Q: How can a Canadian attain a visa to work in the United States? And how likely, or unlikely, is it that someone in my position can get a job?

Q: I am a Canadian with an MLIS degree.  I don’t have any professional experience working in a library although I have some volunteer experience.  I would like to re-locate to the United States to work in a library.  What is the process by which I could attain a job and the necessary work visa/permit/documentation etc.?  How likely or unlikely is it that someone in my position could attain a job in the US (an accredited librarian who is new to the field/little experience)?  I have heard of H1B visas, but it is my understanding that these cost the issuing employer a sizable fee ($1,500-$5,000).  If this is the case, I have a hard time seeing it happening.  Any advice surrounding these issues would be appreciated, thank you!

SM: Dear Canadian Librarian:

You will be happy to learn that you do not need an H1B visa, and an employer does not need to pay for your visa. The North American Free Trade Agreement (NAFTA) has created a TN nonimmigrant classification that allows qualified Canadian and Mexican citizens to seek temporary entry in the United States as professional workers. As a Canadian (with a job offer in hand), you can apply for a TN visa at a port of entry (border crossing). Librarianship is one of the professions covered under this type of visa that will allow you to live and work in the U.S. for up to three years, at which point you would need to renew your visa.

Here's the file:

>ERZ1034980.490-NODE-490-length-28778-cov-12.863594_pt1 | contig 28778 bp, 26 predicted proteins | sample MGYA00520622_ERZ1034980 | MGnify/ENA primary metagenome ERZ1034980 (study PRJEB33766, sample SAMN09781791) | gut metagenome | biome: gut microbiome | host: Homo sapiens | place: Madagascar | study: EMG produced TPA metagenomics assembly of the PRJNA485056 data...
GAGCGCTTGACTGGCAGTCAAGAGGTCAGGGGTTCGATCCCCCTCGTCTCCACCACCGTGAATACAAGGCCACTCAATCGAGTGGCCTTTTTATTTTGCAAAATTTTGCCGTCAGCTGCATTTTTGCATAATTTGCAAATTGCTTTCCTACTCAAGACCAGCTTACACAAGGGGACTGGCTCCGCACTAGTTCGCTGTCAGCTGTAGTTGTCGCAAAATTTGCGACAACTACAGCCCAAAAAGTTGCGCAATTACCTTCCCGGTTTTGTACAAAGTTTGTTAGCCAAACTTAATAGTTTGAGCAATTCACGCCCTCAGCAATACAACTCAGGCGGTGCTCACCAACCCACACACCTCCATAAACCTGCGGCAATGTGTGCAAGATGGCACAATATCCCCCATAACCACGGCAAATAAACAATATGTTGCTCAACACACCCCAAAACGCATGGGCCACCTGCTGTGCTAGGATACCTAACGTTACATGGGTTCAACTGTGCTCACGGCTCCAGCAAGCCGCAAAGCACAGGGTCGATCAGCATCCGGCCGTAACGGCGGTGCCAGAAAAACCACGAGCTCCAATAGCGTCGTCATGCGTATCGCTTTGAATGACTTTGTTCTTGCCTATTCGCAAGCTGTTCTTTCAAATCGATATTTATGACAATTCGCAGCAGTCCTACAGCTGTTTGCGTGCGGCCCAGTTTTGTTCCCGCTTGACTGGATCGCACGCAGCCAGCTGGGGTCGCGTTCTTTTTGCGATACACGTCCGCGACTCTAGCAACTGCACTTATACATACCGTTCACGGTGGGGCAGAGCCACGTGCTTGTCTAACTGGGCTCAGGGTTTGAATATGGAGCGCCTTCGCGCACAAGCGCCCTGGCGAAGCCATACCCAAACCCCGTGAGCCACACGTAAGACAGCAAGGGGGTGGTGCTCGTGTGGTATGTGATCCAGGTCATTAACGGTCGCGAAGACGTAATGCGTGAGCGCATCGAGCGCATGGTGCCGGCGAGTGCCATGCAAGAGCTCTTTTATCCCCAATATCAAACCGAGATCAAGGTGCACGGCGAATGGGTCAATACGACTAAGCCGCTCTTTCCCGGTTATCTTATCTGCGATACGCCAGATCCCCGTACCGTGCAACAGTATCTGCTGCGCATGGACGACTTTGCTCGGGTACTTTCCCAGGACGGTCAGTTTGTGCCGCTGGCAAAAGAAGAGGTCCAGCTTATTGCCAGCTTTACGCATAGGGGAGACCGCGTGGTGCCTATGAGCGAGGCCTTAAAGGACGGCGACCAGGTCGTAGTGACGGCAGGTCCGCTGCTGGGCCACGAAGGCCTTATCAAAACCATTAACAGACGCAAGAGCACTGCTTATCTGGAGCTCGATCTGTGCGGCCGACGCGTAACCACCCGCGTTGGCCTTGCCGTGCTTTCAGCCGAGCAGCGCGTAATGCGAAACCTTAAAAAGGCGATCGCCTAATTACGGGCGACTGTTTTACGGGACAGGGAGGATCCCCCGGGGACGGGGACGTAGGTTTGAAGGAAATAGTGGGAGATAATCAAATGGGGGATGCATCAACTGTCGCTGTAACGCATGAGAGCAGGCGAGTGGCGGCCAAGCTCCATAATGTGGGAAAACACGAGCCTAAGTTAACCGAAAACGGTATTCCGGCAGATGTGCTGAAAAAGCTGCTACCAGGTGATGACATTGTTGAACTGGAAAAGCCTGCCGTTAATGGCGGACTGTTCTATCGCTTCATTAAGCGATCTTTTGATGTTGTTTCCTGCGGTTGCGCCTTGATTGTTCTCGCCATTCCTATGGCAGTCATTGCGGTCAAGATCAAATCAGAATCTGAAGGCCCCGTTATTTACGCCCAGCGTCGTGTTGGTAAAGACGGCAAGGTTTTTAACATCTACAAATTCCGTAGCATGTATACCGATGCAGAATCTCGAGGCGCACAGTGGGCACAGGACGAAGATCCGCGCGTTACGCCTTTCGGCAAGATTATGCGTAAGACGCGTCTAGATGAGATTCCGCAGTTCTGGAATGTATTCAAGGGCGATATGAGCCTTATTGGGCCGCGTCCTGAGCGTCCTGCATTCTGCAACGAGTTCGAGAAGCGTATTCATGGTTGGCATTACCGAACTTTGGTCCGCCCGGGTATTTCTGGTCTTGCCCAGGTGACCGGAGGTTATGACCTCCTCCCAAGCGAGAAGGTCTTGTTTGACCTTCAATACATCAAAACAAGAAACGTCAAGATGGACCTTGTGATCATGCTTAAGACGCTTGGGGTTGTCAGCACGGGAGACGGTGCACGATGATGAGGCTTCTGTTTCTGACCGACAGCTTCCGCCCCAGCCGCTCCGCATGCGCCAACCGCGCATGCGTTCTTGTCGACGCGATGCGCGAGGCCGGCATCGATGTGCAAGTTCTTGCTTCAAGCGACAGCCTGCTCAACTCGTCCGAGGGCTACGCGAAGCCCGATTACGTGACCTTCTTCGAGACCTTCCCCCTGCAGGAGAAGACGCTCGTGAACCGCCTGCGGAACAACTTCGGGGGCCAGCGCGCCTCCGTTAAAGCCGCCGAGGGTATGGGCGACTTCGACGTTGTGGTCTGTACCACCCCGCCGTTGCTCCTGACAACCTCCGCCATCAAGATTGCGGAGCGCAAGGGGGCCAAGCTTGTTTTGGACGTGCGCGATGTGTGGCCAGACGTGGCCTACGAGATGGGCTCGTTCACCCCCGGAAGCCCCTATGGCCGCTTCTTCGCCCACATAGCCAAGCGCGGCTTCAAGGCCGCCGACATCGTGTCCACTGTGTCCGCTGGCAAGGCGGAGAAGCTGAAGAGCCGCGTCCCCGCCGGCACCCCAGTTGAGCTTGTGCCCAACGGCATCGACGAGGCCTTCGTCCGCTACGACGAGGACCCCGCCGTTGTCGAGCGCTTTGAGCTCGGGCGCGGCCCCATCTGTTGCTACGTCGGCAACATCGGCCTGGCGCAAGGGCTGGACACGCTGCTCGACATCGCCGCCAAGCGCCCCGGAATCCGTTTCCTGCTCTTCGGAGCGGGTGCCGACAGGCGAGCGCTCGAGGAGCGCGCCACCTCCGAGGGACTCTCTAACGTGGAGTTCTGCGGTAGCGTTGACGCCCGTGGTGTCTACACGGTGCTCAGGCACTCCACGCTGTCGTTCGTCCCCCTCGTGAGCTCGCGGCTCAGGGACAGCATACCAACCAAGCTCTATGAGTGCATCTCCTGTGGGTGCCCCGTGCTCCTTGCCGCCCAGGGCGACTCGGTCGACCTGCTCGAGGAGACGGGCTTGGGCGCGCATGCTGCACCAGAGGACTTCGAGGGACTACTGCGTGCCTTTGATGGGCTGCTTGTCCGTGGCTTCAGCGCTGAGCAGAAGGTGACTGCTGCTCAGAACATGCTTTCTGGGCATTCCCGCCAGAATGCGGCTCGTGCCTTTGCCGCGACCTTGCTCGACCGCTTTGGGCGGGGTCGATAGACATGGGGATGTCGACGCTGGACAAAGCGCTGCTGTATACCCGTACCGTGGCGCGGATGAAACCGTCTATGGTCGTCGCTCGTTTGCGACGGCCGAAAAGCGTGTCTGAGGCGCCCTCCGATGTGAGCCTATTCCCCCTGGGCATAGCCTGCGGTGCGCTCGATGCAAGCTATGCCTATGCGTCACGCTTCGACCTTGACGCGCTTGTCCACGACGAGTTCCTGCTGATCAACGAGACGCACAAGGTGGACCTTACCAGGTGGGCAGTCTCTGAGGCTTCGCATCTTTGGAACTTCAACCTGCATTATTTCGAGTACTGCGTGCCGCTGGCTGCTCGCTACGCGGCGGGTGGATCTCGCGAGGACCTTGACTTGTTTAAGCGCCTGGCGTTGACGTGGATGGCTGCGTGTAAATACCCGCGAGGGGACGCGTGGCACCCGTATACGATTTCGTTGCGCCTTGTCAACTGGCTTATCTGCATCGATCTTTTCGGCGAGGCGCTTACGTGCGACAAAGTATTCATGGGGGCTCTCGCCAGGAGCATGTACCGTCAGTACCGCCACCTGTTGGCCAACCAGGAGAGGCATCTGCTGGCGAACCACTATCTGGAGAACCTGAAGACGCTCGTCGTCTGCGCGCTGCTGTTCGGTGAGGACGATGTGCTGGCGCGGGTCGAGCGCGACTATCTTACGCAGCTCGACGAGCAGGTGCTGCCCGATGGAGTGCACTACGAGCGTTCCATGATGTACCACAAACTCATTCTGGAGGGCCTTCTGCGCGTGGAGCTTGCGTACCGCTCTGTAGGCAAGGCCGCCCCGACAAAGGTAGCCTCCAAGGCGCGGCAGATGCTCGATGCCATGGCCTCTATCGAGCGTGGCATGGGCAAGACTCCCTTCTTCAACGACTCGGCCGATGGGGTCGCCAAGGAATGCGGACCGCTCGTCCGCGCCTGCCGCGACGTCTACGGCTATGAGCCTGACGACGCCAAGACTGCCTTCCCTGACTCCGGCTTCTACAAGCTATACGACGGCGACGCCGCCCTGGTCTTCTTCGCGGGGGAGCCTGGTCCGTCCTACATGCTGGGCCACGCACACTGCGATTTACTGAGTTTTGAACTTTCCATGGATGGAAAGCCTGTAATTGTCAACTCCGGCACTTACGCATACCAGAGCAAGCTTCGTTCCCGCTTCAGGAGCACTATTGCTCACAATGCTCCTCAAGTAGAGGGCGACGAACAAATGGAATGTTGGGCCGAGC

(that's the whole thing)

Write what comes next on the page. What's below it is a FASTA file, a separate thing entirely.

Employers should know about the TN nonimmigrant status and it should not hinder your job search or the application/interview process. If someone, or an application form, asks you if you are qualified to work in the United States, you can answer “yes.” All you need to get the visa is a letter of employment. Read up on it so if a potential employer asks you about it, you will know the requirements. Once you have the job offer, a letter of employment and your visa, you will need to get an SSN (social security number — different from a social insurance number), in order to get paid.

So, to answer your question, it IS likely that you can get a job in the United States. Your lack of experience may make you less desirable than other candidates, but if you are willing to move anywhere in the U.S., and you are open to many different types of positions, you will have an advantage over others who are less mobile or flexible. Best of luck!

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